Does the Uniform Law Set Forth a Particular Procedure for a Creditor to Seek Relief Against Fraudulent Transfers ?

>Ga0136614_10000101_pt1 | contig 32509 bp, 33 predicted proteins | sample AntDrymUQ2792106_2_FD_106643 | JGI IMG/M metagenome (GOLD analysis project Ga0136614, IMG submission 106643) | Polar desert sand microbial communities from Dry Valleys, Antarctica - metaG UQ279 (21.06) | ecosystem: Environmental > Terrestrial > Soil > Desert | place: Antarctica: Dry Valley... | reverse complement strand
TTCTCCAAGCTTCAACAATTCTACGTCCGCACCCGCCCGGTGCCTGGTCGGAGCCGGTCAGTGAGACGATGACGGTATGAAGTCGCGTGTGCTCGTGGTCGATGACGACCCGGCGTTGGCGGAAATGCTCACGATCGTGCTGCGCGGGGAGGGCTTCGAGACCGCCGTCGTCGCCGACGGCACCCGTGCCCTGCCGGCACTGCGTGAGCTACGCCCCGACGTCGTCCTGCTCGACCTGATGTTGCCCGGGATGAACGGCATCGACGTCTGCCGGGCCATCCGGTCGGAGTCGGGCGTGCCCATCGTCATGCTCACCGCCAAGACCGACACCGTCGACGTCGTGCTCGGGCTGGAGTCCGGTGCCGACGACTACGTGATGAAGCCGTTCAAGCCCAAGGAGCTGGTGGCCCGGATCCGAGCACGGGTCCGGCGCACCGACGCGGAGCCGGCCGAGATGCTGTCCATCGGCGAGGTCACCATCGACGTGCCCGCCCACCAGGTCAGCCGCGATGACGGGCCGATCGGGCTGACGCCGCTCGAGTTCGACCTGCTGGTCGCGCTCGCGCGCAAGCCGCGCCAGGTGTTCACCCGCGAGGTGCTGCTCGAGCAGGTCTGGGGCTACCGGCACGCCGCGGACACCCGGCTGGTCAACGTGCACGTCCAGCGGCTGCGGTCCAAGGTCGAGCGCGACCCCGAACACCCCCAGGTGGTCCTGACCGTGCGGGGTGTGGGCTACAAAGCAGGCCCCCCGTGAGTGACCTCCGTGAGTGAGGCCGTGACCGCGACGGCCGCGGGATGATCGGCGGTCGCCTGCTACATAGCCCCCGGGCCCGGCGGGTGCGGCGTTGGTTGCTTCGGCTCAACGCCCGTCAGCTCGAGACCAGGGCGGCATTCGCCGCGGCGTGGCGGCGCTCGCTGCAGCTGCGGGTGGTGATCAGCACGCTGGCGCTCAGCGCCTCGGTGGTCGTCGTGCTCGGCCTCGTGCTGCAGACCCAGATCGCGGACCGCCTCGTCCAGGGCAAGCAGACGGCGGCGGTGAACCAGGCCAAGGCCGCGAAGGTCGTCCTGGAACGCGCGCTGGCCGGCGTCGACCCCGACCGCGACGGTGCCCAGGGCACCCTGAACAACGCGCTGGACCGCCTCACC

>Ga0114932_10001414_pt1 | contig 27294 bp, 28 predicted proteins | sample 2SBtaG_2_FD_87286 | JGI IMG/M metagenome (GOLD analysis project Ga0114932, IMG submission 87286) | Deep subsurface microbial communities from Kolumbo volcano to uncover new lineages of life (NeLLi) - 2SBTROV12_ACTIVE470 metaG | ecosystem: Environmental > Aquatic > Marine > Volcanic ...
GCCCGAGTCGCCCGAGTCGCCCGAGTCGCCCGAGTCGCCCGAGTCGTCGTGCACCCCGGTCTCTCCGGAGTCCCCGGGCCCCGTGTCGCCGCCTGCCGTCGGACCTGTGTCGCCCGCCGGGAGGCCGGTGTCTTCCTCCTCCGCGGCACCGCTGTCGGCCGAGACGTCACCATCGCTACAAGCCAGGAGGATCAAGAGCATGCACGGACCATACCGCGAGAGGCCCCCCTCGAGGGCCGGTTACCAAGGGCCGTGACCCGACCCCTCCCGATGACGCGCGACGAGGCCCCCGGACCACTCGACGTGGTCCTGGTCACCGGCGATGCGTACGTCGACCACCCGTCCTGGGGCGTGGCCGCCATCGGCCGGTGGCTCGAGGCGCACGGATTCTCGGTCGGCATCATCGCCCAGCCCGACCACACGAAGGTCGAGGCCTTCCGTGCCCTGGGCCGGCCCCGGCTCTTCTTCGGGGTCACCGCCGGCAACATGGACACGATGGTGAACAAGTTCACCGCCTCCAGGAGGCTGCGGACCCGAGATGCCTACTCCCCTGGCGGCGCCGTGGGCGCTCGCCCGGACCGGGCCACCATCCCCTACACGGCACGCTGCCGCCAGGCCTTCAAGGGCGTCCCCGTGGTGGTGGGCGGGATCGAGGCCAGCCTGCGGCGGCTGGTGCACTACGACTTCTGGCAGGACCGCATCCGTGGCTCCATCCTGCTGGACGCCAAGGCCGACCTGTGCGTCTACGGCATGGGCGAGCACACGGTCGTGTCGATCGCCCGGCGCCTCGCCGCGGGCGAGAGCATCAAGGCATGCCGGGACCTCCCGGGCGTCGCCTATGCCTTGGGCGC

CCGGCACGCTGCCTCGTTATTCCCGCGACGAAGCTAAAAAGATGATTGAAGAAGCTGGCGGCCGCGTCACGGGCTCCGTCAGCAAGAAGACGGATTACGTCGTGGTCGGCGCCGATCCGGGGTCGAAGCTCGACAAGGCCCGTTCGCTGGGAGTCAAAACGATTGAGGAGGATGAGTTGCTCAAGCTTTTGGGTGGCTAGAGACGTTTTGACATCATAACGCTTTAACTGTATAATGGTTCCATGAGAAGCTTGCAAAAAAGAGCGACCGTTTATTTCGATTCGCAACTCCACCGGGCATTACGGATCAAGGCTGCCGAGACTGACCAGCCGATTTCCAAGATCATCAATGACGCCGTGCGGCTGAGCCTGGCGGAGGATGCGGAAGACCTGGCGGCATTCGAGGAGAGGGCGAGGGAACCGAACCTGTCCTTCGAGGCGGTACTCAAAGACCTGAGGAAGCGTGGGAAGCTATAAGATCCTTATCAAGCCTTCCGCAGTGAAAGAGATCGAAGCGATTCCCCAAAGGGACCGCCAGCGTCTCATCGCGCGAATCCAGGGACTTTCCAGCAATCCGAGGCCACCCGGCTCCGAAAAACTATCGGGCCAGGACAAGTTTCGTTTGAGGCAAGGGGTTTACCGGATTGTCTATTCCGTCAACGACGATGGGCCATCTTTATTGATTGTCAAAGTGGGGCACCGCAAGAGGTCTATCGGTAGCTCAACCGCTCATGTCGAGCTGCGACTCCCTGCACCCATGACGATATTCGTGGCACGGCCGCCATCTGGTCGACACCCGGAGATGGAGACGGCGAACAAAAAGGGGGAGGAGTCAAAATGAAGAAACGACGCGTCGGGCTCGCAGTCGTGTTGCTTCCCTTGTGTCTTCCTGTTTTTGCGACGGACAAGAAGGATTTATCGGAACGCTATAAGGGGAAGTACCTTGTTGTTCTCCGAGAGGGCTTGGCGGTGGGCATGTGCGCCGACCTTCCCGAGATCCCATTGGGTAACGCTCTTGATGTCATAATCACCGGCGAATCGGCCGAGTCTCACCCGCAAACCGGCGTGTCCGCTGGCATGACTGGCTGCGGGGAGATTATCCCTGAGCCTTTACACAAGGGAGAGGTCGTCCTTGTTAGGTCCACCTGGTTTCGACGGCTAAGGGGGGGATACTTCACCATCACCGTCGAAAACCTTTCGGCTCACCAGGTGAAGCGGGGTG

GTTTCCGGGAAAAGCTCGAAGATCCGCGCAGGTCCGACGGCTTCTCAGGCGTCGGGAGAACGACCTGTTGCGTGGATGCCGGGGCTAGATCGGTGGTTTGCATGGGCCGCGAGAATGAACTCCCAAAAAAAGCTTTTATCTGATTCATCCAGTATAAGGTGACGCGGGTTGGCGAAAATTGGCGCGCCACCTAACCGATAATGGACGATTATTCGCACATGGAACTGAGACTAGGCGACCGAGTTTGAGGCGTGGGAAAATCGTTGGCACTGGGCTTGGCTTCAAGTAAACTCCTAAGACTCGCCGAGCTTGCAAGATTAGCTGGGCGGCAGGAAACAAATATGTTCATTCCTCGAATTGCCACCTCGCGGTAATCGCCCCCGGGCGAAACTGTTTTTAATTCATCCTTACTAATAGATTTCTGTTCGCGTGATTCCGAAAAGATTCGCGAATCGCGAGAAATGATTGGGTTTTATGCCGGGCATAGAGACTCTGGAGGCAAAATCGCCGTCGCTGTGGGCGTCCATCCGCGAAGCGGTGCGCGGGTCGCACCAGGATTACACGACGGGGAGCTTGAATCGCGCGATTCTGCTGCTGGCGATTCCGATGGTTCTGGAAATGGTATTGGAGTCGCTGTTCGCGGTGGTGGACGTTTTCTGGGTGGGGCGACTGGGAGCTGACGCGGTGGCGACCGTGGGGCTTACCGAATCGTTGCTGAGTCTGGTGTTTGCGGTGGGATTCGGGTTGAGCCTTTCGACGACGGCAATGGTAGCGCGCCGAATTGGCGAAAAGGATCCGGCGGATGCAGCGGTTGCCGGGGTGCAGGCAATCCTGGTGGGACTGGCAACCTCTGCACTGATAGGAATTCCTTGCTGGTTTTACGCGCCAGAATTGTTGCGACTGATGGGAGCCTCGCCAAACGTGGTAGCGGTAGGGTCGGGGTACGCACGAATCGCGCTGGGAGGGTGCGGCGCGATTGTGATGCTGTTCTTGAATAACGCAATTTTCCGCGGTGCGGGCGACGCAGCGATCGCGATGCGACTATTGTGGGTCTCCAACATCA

In Cortez v. Vogt, 52 Cal. App. 4th 917, 60 Cal. Rptr. 2d 841 (1997), the plaintiff brought suit against the defendants under the Uniform Act as adopted by the California legislature for a transfer that had occurred during the pendency of earlier litigation between the parties. In successfully moving for summary judgment, the defendants argued that the plaintiff's claim was untimely because he failed to assert it within four years of the date of the alleged fraudulent transfer. The California Court of Appeals, in finding the plaintiff's claim not time-barred, held that in cases where the alleged fraudulent transfer occurs during the pendency of a tort creditor's suit to establish his claim, and the creditor waits until he secures judgment against the debtor before seeking to set aside the transfer, the four-year time period begins to run on the date judgment is entered. Cortez, 52 Cal. App. 4th 917, 937, 60 Cal. Rptr. 2d at 853-54. Notwithstanding the plain language of the statute, which the court noted "appears to be straightforward in its reference to the time 'the transfer was made,'" the court determined the Uniform Act incorporated prior case law holding that where a creditor waits to attack a fraudulent transfer until after judicial establishment of his claim, the statutory period of limitations commences upon the judgment's entry. Cortez, 52 Cal. App. 4th at 929, 60 Cal. Rptr. 2d at 848. In reaching its conclusion, the Cortez court stressed the remedies afforded under the Uniform Act, as well as its predecessor statute, the Uniform Fraudulent Conveyance Act, are cumulative of remedies that existed before the uniform laws were drafted. Cortez, 52 Cal. App. 4th at 930, 60 Cal. Rptr. 2d at 849. The court noted the Uniform Act does not set forth a particular procedure for a creditor to seek relief against fraudulent transfers. Under the statute, a creditor is permitted, but not required, to maintain an action to annul a fraudulent transfer before his debt has matured. Cortez, 52 Cal. App. 4th at 930, 60 Cal. Rptr. 2d at 849. The court explained that pursuant to preexisting remedies, a creditor could wait for his claim to be reduced to judgment before attacking a transfer as fraudulent. In such cases, the common law provided a creditor the benefit of a limitations period that began to run when judgment on the underlying debt became final. Cortez, 52 Cal. App. 4th at 929-30, 60 Cal. Rptr. 2d at 848-49. The court specifically found support for its holding in the committee comments published in conjunction with the Uniform Act. Cortez, 52 Cal. App. 4th at 934-37, 60 Cal. Rptr. 2d at 852-53. The court concluded that since the Uniform Act was a carry-over of the remedies that existed under the prior law, the act incorporated the procedure of permitting a creditor to pursue his claim to judgment before seeking relief under its provisions and, as such, incorporated prior case law starting the limitations period from the time of judgment. Cortez, 52 Cal. App. 4th 917, 60 Cal. Rptr. 2d at 849-50.